allen wronowski

U.S. PGA Cup Captain Allen Wronowski looked on as eight spots on his team were settled.

Eight of 10 PGA Cup spots finalized at PNC

By John Kim, Coordinating Producer

SUNRIVER, Ore. -- In addition to the Walter Hagen Cup presented to the champion of the PGA Professional National Championship and the top 20 finishers earning an invitation to the PGA Championship, another event within an event this week was the qualifying for the U.S. PGA Cup team. And of course, the competition extended into a playoff to determine the set eight spots for the PGA Cup.

Chip Sullivan, the PGA Director of Golf at Hanging Rock Golf Club in Salem, Va., birdied the first playoff hole of the PGA Cup team playoff to gain a spot on the team. 

"What an incredible week," Sullivan said after his playoff birdie. "To be honest, making the PGA Cup team means more to me than even playing in the PGA Championship. I've been fortunate to play in one before, but not in one overseas. I can't put into words what this means to me."

Also gaining a spot on the team in the playoff was Mark Sheftic, a teaching professional at Merion Golf Club in Ardmore, Pa.

All week, many players openly talked of their desire to gain a spot in the 26th PGA Cup which will be held at De Vere Slaley Hall near Hexham, Northumberland, England, on Sept. 20-22, 2013. Now, eight players are in and a few others have one last opportunity to join.

"It's awesome, it's overwhelming," said Jeff Sorenson, a PGA Teaching Professional at Columbia Golf Club in Minneapolis, Minn. who qualified for the team for the first time in his career. "Going overseas to represent my country – I've never been to the U.K. and to go there under this scenario, it's a dream come true."

Sonny Skinner, the PGA Head Professional at River Pointe Golf Club in Albany, Ga., had not yet qualified for the team but still had a chance to qualify pending his performance at the PGA Championship, advised Sorenson "it will be the most incredible experience of your golf life."  Skinner has played on two previous PGA Cup teams. 

"This week has just gotten better and better," beamed Ryan Polzin when informed his second place finish would earn him enough points to make the team. "It's really beyond my imagination – it's unbelievable. Brad Lardon, out of our section (Southern Texas PGA) texted me last night and told me if I finished strong it would be enough to get me on the team and that it'd be an experience I'd never forget. Everything is just so surreal right now."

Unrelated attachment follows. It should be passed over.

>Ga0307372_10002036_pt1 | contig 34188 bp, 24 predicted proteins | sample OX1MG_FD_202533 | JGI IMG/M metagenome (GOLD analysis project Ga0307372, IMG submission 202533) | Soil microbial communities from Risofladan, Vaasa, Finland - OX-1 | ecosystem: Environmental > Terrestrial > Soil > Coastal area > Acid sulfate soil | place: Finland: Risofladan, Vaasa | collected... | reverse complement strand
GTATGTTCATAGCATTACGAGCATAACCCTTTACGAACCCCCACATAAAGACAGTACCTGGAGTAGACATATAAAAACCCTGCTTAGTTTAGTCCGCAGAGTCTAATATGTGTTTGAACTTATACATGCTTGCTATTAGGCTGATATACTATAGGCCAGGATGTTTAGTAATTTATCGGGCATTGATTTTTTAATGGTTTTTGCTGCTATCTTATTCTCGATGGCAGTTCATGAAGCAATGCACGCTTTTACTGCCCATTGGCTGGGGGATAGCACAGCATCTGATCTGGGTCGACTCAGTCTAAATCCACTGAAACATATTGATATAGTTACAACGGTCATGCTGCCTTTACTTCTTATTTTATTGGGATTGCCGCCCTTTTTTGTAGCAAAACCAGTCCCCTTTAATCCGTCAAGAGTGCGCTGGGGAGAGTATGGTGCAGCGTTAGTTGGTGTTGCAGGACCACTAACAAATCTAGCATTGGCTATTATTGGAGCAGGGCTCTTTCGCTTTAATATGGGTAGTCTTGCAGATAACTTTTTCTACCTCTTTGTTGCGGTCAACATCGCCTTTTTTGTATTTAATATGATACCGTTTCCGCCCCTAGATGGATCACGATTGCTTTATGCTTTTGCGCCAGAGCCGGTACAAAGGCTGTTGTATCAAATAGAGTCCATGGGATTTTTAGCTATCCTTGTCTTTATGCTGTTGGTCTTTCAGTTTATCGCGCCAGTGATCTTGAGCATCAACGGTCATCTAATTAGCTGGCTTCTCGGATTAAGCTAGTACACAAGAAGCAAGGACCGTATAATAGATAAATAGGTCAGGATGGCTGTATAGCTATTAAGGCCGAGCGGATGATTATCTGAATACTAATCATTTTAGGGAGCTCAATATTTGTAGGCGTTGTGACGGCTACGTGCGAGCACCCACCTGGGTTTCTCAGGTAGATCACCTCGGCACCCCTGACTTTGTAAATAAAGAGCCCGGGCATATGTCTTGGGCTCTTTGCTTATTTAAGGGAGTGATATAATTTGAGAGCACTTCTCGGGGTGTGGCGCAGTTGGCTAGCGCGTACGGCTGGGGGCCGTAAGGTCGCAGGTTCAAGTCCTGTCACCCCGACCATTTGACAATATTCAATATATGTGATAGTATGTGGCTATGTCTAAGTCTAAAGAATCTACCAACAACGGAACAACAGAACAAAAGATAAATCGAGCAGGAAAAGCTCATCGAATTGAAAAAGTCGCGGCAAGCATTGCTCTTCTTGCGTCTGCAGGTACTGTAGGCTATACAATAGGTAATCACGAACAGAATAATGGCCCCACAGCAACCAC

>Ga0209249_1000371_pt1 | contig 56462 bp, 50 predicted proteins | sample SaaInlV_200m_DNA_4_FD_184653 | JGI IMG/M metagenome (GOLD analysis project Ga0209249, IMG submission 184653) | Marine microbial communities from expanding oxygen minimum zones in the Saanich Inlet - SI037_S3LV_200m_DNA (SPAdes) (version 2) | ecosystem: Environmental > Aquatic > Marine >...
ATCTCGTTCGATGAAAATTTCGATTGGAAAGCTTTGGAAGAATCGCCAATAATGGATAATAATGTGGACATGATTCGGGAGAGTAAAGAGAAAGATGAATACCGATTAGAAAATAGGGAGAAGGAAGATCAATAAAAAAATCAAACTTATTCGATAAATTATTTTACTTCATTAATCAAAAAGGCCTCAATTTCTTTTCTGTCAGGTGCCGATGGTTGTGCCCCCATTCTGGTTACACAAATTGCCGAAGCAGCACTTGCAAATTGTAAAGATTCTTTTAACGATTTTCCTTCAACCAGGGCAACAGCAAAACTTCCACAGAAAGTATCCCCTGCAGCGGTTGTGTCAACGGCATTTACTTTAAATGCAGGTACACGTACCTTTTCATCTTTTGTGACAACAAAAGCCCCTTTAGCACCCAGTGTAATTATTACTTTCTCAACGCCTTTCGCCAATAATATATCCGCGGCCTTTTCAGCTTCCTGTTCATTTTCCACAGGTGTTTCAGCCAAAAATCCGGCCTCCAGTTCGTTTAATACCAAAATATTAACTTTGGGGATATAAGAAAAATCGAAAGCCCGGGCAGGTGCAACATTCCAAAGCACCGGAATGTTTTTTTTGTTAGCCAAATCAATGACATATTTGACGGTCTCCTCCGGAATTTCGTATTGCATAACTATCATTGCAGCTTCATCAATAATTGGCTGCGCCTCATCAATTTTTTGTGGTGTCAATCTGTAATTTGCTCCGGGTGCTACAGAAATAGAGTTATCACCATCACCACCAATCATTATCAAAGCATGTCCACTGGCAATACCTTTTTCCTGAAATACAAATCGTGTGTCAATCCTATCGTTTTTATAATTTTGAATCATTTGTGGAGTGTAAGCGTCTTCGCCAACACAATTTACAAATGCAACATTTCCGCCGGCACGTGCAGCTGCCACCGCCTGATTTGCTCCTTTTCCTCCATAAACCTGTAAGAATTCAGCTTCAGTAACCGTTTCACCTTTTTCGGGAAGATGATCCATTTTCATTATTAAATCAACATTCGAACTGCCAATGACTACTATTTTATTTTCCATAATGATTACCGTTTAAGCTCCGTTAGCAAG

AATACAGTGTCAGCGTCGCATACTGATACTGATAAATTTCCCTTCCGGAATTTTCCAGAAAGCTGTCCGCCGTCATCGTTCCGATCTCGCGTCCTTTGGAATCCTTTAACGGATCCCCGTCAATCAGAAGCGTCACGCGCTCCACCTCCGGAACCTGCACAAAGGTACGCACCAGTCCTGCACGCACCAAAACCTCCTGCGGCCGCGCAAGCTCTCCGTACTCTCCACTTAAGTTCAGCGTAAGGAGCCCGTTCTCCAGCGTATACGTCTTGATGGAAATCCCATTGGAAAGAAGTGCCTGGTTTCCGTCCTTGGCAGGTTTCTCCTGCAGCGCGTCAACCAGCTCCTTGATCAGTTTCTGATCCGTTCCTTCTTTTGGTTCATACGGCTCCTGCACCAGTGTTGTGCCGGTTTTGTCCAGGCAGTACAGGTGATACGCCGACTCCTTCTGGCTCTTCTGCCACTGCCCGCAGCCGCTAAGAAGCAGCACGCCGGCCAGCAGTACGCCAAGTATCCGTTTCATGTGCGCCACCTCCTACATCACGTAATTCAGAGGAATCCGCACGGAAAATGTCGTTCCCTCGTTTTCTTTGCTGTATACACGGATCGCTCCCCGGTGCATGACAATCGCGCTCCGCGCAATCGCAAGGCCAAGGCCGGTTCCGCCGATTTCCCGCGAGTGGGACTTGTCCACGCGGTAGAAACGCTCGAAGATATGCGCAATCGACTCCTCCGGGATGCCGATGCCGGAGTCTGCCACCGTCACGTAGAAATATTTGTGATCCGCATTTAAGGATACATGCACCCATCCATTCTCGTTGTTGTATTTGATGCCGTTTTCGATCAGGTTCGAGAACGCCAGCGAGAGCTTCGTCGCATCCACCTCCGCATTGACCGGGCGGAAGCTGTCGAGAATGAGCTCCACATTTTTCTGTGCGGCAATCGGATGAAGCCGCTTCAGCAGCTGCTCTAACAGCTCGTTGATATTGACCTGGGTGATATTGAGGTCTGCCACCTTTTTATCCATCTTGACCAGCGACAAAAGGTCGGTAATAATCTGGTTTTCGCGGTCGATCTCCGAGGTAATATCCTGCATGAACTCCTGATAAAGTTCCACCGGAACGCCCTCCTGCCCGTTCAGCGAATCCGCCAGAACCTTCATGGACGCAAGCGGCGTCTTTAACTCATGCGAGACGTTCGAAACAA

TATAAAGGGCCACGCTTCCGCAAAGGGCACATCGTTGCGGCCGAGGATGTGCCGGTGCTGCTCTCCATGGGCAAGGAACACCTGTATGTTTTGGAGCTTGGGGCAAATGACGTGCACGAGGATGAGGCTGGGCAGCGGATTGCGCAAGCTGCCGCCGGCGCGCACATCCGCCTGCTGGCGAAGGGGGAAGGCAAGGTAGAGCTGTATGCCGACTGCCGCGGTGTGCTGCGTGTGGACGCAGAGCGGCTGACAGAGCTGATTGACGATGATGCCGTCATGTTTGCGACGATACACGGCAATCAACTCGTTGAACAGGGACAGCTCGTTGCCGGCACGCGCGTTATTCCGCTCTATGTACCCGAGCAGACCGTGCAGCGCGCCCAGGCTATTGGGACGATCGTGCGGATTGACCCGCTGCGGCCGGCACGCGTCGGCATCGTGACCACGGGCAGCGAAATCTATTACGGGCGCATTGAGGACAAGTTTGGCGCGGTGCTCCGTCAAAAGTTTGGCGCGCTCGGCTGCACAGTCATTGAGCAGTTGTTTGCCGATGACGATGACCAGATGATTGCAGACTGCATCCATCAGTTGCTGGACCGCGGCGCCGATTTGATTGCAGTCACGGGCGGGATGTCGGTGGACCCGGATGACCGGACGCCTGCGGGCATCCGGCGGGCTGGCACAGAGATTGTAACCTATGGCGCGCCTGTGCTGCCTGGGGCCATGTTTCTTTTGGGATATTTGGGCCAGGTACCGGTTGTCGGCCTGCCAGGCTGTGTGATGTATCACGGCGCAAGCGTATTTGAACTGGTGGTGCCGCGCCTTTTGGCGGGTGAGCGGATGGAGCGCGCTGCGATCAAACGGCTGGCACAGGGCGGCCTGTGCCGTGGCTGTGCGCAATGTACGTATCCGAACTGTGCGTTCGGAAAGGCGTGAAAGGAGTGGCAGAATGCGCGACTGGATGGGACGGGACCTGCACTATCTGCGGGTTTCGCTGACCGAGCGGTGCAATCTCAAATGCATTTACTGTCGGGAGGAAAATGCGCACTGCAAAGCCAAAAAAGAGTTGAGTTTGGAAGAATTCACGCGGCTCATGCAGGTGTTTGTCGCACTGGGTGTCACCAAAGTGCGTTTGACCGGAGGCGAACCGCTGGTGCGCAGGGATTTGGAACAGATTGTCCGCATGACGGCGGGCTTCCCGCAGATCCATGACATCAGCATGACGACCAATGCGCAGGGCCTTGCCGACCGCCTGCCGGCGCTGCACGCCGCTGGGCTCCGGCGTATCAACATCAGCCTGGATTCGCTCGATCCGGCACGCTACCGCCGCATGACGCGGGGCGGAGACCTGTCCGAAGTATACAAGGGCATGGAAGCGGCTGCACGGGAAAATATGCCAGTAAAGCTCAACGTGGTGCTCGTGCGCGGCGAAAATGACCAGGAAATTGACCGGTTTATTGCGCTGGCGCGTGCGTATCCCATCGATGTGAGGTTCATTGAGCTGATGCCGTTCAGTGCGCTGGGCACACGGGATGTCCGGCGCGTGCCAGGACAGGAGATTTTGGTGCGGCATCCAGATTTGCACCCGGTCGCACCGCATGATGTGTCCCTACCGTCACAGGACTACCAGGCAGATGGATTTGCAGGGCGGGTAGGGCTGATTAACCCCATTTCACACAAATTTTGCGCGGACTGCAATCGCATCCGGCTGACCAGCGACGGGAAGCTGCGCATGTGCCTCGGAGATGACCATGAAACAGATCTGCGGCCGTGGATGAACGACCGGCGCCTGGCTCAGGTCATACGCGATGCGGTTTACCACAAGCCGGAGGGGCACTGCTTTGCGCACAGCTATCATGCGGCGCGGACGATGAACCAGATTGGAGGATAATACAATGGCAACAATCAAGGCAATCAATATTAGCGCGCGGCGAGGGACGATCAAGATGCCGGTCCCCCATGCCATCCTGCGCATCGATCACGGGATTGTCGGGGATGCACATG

The PGA Cup is a mirror version of the Ryder Cup – in team format and in tension and drama – but with the teams comprised of top playing PGA Professionals from the United States and a team from Great Britain & Ireland rather than top Tour players. The PGA Cup is a bi-annual event that takes place in off-Ryder Cup years, rotating between home locations from both teams each year.

Qualifying to join the U.S. team is based on points awarded during the two years of the PGA Professional National Championship that take place between PGA Cups – and additional points can be awarded to PGA Professionals who make the cut at the PGA Championship.

The current points standings are below with the top 8 positions on the U.S. roster now set. Spots 9 and 10 will be finalized at the PGA Championship at Oak Hill Country Club in Rochester, N.Y., in August.  

1. Rod Perry - Port Orange, FL 5250 points
2. Mike Small - Champaign, IL 3675 points
3. Ryan Polzin - Houston, TX 2813 points
4. Matt Dobyns - Lake Success, NY 2500 points
4 Jeff Sorenson - Blaine, MN 2500 points
6. Kelly Mitchum - Southern Pines, NC 2125 points
7. Chip Sullivan - Troutville, VA 1875 points (won playoff tiebreak for 7th spot)
8. Mark Sheftic - Blue Bell, PA 1875 points (won playoff tiebreak for 8th spot)
*9. J.C. Anderson - O'Fallon, MO 1875 points (spots 9&10 are provisional pending PGA Championship)
*10. Bob Sowards - Dublin, OH 1710 points

The U.S. team will be captained by Honorary PGA President Allen Wronowski, who watched the proceedings of the past week with great interest.

"I'm really excited about how this team is coming together," Wronowski said following the release of the names who had qualified for the team. "We really have the right mix of veterans and young, talented rookies. All of them have proven their talent and will tremendous representatives of the team, of the PGA of America and of the United States."

The team from Great Britain and Ireland will be represented by 10 rookies this year – something that has never happened outside of the inaugural year of the PGA Cup in 1973.

Even more, while the surprisingly wet conditions of the 2013 PNC were a disappointment to some, Wronowski saw it as a perfect proving ground for this year's Cup team. 

"Going over in late September, we understand that weather very well could play a big factor," he said. "I was able to see how these players performed under some trying rain and wind - and of course, I have every confidence that these players can handle adverse conditions and still play championship golf."

The United States team leads the overall series 17-5-3.